Really? I didn't know that. That's awesome! Andean Abyss only allows a solo player to play as the Government, doesn't it?
 
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Mike Owens
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sdrewthomson wrote:
Really? I didn't know that. That's awesome! Andean Abyss only allows a solo player to play as the Government, doesn't it?


That's correct. Maybe something for a future issue of C3i?
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Volko Ruhnke
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There are at least 2 home brew AA Govbots that I have heard of in the works, one discussed here.
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Volko Ruhnke
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sdrewthomson wrote:
MikeO wrote:

something wrote:
Can you play as anyone when you do that, not just the Coalition?

Absolutely!


Really? I didn't know that. That's awesome! ...

Just to ratchet that back a touch ...

A Distant Plain (as well as Cuba Libre) unlike Andean Abyss have flowcharts for all four Factions. So, in theory, yes, you could play solitaire as any of the four (or even "0-player").

However, the solitaire system is optimized and tested for a more challenging and realistic game (in terms of non-player actions) for solo as either of two factions, the Coalition or the Taliban in A Distant Plain, Castro or Batista in Cuba Libre. For solo play as either of the other two factions in each game, I make no promises regarding how smoothly it will work!

A cool aspect of all this is how well the bots allow games to continue when one or more players leave or join in. In AA, all you needed was always to have a Government player, and a game could continue, and players could even jump in and take over a faction for which the bot had been developing its position. In ADP and CL, it's even better than that, as there is no one player faction that is indispensable, so convention play, for example, should be even more flexible.

Regards, Volko
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Volko Ruhnke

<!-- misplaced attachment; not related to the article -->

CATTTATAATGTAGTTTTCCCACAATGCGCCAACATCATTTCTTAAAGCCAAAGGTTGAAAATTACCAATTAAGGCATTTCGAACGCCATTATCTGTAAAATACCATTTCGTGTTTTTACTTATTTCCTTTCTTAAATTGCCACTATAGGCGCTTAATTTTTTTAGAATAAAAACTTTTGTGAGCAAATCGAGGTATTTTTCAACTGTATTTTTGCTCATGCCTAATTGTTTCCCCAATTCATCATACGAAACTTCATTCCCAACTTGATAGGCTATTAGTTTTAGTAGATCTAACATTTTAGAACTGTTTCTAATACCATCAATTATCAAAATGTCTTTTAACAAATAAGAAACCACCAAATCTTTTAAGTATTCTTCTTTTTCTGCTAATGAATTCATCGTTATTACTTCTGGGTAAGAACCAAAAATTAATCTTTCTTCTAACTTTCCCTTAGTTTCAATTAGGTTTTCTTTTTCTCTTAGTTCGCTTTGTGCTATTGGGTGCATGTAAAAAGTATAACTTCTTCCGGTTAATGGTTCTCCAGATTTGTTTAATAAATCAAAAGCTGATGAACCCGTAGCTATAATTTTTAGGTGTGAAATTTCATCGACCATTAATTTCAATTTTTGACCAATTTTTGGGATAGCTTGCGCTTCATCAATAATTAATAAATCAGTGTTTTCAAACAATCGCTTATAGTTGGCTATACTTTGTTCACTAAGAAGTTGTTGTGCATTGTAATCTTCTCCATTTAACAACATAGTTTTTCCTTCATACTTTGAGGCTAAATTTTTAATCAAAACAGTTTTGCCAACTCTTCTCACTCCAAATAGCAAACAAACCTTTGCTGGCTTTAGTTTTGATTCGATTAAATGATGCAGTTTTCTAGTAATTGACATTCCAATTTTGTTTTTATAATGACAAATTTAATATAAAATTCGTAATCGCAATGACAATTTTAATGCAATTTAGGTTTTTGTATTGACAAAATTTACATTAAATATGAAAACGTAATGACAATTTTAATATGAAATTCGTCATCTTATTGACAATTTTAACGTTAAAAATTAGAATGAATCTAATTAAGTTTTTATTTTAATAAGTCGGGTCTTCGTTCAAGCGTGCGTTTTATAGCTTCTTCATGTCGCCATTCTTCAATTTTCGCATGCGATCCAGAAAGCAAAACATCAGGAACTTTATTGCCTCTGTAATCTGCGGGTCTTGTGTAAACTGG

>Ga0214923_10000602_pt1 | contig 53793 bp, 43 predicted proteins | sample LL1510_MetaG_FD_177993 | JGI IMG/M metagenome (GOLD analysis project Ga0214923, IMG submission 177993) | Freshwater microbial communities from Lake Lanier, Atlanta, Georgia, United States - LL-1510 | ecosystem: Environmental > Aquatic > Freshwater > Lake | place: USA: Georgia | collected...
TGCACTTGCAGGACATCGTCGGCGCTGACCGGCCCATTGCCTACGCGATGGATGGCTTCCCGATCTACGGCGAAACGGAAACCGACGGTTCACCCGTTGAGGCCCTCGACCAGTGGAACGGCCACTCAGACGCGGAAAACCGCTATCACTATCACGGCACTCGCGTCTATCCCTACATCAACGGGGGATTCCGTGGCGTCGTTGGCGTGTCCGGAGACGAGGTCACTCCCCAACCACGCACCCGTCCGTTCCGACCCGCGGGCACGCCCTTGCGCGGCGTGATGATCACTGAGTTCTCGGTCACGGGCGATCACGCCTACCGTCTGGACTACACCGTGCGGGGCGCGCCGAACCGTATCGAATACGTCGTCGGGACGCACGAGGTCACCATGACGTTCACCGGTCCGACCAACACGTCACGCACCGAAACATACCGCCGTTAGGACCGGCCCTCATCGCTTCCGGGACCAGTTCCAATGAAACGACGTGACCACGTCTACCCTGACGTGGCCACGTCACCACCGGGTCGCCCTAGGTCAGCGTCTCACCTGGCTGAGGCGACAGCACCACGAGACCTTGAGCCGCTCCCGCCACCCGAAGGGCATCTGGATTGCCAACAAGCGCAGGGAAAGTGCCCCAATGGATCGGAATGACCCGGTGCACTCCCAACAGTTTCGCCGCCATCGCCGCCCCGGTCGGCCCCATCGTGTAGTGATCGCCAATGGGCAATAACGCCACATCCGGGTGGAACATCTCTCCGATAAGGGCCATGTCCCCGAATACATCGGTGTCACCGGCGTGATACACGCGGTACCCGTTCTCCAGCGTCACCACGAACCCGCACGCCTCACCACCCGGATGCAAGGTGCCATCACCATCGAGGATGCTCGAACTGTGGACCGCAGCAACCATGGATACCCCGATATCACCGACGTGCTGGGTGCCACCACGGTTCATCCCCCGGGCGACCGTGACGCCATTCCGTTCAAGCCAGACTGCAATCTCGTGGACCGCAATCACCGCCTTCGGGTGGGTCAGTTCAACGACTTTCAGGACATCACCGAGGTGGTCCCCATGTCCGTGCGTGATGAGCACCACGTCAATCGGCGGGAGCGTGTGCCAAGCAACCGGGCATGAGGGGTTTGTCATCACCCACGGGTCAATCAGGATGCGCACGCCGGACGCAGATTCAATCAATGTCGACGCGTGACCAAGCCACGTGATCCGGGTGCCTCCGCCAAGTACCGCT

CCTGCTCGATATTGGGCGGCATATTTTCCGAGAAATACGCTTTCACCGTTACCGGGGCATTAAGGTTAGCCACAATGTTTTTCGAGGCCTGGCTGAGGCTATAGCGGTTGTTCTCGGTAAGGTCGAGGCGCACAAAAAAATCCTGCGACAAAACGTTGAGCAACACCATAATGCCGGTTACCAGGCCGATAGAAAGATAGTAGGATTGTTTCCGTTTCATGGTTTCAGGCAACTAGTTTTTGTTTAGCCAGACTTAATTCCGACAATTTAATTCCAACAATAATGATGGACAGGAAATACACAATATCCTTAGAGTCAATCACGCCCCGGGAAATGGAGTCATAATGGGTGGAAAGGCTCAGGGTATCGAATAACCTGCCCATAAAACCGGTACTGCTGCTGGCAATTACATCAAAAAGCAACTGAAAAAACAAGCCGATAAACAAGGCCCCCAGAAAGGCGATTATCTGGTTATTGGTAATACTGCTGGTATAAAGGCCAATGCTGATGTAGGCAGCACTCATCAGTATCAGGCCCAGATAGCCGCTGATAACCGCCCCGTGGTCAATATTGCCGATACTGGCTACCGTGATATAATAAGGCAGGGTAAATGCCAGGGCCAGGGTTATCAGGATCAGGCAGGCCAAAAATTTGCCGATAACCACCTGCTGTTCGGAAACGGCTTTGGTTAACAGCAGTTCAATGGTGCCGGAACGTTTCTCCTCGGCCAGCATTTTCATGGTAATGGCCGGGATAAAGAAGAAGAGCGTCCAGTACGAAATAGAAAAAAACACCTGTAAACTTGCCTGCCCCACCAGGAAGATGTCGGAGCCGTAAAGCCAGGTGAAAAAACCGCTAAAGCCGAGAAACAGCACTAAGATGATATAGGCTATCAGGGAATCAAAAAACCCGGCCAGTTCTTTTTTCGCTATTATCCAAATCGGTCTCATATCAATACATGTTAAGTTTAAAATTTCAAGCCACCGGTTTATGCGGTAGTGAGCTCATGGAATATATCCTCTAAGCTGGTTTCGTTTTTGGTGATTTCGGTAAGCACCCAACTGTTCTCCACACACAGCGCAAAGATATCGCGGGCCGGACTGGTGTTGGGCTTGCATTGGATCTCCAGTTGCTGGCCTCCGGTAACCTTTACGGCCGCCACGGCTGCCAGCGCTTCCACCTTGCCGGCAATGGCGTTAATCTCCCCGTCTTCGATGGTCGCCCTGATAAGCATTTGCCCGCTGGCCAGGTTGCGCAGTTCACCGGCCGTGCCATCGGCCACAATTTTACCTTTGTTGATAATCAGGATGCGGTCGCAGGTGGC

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something wrote:
Thank you kindly!

Definitely buying now!

I've been wanting to try my hand at Afghanistan, I love the way a war game helps me think through a conflict, even in the abstract.

Oh one more question, reality-wise, do the ends of games feel like a real plausible end to the war?

The war is still going on, so that complicates things, but thematically do you feel satisifed with the endings?

I'm surely biased, but I've been pleased so far with how they do. I posted the following on 11 January, at the end of a PBF game by 4 of our ace COIN testers and just as Karzai happened to be visiting town here:

Quote:
...Great end-of-game reflections, thanks!

I had thought from the outset that Coalition should be the trickiest to play, particularly in an endgame, since the timing is both critical and uncertain for them. If anyone is following the US discussions this week of how many troops to leave behind in Afghanistan, the dilemmas in the game are not far off, I think (indeed, the game boils them down to a far simpler set).

In the same vein, the factional competition that comes most to a head in the game as the end nears seems to me to well mimic the endgame stresses of the real life actors, particularly at the moment here in Washington between Karzai and Obama. The Afghan Government wants to keep its patronage-style of governance going, keep getting help to build it's army, and keep enough Coalition forces in country to help it maintain control. The US and its allies are in a rush to get out as completely as possible and want to leave an Afghan Govt behind that has the popular support they think the key ingredient to long term stability. Very different visions of the way ahead and thus of "victory".

vfr